Korean researchers have developed a core chip for three-dimensional (3D) image sensors which function as the “eye” of autonomous vehicles, drones, and robots. In the future, the chip will be mounted on smart phones and used for various services, such as face recognition and augmented reality (AR).
The Korea Advanced Institute of Science and Technology (KAIST) announced on Jan. 22 that a team led by Prof. Park Hyo-hoon of the Department of Electrical Engineering has developed the silicon-based optical phased array (OPA) chip, which is a core technology for 3D image sensors, in collaboration with the National Nanofab Center.
A 3D image sensor adds distance information with cubic effect to a 2D image such as a photograph to make it recognized as a three-dimensional image. It is a core part that acts as an eye for various electronic devices such as autonomous vehicles, drones, and robots that require accurate distance information of objects.
OPA has been attracting attention as the next generation structure of LiDAR, which is a 3D image sensor that uses laser light. The research team developed the OPA device, which electrically controls the direction of light, based on silicon in a small-size, durable form. However, while OPA can scan in the horizontal direction, it has a technical difficulty of changing the wavelength of the laser light in order to scan in the vertical direction.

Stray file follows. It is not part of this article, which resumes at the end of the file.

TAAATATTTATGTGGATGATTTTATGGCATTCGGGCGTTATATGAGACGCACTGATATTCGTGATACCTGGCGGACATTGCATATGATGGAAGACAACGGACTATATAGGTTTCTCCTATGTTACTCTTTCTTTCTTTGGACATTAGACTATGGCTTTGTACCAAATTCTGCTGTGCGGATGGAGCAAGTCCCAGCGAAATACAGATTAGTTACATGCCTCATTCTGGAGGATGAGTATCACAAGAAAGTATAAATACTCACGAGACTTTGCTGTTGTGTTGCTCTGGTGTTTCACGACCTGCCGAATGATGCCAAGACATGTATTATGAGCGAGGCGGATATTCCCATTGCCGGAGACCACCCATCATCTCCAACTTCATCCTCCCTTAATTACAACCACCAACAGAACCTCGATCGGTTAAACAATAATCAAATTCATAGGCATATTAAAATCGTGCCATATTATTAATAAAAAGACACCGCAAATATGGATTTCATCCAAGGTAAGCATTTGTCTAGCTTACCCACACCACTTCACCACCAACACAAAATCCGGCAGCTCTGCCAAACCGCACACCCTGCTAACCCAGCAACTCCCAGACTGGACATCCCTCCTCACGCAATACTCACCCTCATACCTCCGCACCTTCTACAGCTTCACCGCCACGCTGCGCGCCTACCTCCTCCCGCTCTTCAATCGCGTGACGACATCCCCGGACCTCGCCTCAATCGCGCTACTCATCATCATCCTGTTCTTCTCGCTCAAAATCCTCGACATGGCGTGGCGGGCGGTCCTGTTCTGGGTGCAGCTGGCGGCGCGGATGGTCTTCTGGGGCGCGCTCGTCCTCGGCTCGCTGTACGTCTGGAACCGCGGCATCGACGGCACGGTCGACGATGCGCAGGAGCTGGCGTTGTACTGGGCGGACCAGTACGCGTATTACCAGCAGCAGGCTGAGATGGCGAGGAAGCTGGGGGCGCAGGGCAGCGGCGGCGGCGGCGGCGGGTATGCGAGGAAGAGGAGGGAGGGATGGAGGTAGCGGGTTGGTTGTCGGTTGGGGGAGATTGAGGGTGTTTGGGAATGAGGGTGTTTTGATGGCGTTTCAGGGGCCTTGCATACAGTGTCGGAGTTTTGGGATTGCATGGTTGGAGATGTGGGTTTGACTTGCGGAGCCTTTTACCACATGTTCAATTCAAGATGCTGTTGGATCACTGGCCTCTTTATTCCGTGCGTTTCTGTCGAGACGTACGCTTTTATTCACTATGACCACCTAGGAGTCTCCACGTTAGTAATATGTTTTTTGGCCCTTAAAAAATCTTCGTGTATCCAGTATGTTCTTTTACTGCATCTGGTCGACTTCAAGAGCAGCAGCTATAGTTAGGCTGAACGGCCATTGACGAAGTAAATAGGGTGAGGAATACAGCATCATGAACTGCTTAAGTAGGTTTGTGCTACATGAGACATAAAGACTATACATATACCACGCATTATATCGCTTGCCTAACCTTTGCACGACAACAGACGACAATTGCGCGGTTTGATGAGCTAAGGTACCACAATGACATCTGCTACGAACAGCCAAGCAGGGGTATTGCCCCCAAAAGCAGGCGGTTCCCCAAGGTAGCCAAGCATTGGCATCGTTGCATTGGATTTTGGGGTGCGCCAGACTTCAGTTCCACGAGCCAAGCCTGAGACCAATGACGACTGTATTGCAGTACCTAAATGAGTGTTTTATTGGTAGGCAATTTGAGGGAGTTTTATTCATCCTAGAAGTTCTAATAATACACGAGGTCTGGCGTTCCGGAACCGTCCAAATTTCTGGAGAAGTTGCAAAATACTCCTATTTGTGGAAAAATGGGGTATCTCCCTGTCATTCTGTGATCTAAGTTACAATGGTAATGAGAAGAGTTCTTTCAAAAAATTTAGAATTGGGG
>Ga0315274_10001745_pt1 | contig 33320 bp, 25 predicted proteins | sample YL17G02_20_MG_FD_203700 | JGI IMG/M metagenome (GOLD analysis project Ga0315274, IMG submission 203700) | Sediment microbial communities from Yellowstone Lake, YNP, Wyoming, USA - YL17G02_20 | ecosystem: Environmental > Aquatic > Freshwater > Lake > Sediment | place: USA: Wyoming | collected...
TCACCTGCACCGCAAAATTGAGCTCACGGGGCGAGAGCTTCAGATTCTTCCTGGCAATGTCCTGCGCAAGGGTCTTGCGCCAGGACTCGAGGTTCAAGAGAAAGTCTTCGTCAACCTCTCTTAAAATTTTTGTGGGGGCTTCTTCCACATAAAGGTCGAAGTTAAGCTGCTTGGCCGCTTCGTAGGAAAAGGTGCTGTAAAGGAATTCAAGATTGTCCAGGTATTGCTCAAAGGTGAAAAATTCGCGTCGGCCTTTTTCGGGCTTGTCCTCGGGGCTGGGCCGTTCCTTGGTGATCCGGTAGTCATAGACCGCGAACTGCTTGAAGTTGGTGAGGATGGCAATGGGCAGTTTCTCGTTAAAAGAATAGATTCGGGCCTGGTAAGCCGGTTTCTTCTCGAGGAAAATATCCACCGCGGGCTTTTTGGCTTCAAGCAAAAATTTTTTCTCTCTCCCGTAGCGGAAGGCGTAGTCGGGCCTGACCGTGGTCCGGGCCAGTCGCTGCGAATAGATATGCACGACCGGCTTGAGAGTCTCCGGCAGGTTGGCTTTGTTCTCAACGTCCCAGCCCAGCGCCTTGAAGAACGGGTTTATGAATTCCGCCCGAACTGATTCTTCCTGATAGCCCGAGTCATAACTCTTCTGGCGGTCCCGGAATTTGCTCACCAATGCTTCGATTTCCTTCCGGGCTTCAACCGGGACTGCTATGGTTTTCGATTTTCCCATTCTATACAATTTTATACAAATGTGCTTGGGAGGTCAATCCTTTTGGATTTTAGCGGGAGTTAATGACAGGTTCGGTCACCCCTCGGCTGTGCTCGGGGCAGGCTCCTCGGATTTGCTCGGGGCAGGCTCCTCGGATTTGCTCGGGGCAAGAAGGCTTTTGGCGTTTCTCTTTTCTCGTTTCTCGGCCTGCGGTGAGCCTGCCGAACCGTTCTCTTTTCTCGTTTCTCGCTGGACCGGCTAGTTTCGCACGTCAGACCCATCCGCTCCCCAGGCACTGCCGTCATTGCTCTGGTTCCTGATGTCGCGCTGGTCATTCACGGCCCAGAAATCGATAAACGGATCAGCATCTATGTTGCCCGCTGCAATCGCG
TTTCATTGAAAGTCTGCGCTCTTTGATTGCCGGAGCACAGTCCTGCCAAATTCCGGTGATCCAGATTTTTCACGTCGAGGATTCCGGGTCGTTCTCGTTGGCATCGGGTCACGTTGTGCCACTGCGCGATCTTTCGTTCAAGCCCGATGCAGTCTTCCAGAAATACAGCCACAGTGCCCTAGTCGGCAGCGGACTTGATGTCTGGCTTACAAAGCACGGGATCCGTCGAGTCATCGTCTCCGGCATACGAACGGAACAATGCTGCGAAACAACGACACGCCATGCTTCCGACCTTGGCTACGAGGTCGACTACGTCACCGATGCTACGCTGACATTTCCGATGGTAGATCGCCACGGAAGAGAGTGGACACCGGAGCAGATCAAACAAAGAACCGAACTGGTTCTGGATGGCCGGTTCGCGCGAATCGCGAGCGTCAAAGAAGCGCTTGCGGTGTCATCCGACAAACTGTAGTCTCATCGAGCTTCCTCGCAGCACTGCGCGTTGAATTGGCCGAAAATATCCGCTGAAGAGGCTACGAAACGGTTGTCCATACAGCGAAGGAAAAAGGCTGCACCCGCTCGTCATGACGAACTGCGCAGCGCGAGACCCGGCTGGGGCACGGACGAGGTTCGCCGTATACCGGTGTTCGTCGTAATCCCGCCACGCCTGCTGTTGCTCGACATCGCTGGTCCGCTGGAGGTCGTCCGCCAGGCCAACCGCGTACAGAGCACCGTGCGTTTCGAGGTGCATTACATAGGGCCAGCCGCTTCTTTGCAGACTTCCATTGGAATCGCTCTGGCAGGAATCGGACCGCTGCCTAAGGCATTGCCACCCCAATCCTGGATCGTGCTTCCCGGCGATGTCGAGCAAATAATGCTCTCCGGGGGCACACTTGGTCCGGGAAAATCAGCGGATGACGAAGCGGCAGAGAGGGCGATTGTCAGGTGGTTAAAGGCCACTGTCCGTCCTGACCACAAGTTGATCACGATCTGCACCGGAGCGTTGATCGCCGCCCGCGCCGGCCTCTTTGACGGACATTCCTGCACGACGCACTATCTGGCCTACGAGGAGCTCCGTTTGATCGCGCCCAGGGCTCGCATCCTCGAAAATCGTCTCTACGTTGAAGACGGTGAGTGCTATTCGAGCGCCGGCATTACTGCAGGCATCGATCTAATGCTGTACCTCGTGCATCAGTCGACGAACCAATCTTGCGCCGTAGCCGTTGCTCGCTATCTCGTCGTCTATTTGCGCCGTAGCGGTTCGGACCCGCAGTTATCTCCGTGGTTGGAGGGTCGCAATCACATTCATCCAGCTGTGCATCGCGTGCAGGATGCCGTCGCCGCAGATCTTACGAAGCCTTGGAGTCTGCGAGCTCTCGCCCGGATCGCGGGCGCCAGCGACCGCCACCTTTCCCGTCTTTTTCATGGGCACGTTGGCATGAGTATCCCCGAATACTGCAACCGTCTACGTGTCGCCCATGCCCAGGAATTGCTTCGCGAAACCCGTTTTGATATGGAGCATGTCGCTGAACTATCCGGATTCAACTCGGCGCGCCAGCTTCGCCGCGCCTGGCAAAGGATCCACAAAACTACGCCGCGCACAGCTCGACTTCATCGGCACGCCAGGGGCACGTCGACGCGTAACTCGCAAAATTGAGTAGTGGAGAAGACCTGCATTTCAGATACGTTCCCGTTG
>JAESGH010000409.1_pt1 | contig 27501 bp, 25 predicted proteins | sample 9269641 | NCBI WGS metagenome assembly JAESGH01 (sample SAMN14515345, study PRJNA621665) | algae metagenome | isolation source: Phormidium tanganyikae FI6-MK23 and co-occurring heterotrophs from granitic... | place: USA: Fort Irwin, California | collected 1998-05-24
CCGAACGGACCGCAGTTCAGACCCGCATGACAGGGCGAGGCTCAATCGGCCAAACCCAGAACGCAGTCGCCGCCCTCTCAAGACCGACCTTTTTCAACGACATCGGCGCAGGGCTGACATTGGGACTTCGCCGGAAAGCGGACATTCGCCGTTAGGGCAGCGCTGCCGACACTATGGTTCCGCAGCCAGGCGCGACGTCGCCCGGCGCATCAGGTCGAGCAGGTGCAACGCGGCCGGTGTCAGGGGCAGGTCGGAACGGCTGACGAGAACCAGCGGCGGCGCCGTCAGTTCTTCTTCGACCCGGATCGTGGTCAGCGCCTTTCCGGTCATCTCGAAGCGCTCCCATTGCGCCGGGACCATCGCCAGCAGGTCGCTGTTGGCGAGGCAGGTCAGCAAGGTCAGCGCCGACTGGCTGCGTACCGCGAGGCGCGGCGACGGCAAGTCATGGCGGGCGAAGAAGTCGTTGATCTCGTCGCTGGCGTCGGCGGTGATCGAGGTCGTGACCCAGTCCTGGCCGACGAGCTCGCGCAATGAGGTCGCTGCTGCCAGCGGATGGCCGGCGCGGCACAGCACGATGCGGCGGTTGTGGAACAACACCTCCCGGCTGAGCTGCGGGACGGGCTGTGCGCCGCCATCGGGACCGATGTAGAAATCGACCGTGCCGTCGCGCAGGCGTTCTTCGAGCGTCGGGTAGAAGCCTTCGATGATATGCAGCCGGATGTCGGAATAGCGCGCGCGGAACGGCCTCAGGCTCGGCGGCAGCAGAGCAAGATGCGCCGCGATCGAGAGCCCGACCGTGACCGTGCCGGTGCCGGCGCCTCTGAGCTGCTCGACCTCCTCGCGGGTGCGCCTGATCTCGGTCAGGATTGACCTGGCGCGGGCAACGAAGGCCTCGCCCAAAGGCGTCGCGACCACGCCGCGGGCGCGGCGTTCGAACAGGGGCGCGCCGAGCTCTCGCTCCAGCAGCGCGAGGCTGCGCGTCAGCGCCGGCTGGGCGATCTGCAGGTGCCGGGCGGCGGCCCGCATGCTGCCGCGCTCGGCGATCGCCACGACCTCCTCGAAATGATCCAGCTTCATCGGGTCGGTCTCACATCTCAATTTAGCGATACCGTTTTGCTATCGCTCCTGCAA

The team developed an ultra-small, low-power OPA chip that is capable of wide-range 2D scanning by turning light into a single wavelength light source that can be easily adjusted in vertical and horizontal direction by advancing the conventional OPA, which uses a wavelength-modulated light source.
The chip can be made as small as the size of an eye of a dragonfly, leading to the miniaturization of the 3D image sensor. In particular, the research team explained that in addition to the function of 3D image sensor, it can also carry out the function of wireless transmission of acquired 3D image data in a desired direction, which leads unrestricted communication of high-resolution and high-capacity image information between electronic devices.